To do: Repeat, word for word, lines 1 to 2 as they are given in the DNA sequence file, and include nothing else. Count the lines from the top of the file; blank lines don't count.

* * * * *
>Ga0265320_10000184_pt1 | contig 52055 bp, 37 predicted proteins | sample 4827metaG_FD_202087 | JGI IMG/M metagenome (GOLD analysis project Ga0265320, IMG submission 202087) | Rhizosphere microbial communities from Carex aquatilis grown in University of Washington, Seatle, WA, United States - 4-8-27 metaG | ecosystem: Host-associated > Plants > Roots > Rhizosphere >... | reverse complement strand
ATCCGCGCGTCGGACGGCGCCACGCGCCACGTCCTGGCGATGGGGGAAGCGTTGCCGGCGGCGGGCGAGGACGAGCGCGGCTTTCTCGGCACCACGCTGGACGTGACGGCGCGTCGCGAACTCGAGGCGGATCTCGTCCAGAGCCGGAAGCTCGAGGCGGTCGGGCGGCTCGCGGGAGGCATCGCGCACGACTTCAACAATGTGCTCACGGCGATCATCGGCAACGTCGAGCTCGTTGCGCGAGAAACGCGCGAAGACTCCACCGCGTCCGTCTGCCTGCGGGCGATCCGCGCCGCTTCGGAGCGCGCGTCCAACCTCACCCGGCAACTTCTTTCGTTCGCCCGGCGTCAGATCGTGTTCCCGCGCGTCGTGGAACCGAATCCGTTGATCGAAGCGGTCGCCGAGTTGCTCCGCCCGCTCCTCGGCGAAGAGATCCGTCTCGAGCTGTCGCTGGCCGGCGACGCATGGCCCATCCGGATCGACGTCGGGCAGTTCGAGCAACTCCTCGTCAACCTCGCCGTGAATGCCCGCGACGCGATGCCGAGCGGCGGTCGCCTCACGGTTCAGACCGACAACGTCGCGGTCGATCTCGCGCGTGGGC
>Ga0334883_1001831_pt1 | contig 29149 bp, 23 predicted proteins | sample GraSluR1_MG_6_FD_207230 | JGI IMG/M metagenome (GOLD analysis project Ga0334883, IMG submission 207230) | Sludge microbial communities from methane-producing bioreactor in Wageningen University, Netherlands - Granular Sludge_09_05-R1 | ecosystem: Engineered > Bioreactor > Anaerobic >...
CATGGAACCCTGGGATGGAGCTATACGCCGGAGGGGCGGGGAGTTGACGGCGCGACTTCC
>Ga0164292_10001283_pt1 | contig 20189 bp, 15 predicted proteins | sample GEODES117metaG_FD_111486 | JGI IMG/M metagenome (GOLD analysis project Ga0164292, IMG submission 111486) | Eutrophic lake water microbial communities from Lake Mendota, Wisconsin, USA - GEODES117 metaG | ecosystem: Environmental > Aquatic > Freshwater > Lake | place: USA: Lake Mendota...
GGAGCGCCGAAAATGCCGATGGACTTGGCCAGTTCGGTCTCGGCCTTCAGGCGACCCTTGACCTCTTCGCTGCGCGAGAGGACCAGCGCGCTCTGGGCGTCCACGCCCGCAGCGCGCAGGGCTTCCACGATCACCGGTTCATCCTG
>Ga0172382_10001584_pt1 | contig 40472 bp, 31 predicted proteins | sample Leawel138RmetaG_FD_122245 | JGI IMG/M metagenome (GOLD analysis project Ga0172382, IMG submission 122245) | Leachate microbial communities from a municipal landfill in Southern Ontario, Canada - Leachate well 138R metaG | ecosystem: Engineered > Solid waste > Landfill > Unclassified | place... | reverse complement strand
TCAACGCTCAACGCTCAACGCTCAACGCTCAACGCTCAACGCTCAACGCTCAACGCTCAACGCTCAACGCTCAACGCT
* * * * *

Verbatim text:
>Ga0265320_10000184_pt1 | contig 52055 bp, 37 predicted proteins | sample 4827metaG_FD_202087 | JGI IMG/M metagenome (GOLD analysis project Ga0265320, IMG submission 202087) | Rhizosphere microbial communities from Carex aquatilis grown in University of Washington, Seatle, WA, United States - 4-8-27 metaG | ecosystem: Host-associated > Plants > Roots > Rhizosphere >... | reverse complement strand
ATCCGCGCGTCGGACGGCGCCACGCGCCACGTCCTGGCGATGGGGGAAGCGTTGCCGGCGGCGGGCGAGGACGAGCGCGGCTTTCTCGGCACCACGCTGGACGTGACGGCGCGTCGCGAACTCGAGGCGGATCTCGTCCAGAGCCGGAAGCTCGAGGCGGTCGGGCGGCTCGCGGGAGGCATCGCGCACGACTTCAACAATGTGCTCACGGCGATCATCGGCAACGTCGAGCTCGTTGCGCGAGAAACGCGCGAAGACTCCACCGCGTCCGTCTGCCTGCGGGCGATCCGCGCCGCTTCGGAGCGCGCGTCCAACCTCACCCGGCAACTTCTTTCGTTCGCCCGGCGTCAGATCGTGTTCCCGCGCGTCGTGGAACCGAATCCGTTGATCGAAGCGGTCGCCGAGTTGCTCCGCCCGCTCCTCGGCGAAGAGATCCGTCTCGAGCTGTCGCTGGCCGGCGACGCATGGCCCATCCGGATCGACGTCGGGCAGTTCGAGCAACTCCTCGTCAACCTCGCCGTGAATGCCCGCGACGCGATGCCGAGCGGCGGTCGCCTCACGGTTCAGACCGACAACGTCGCGGTCGATCTCGCGCGTGGGC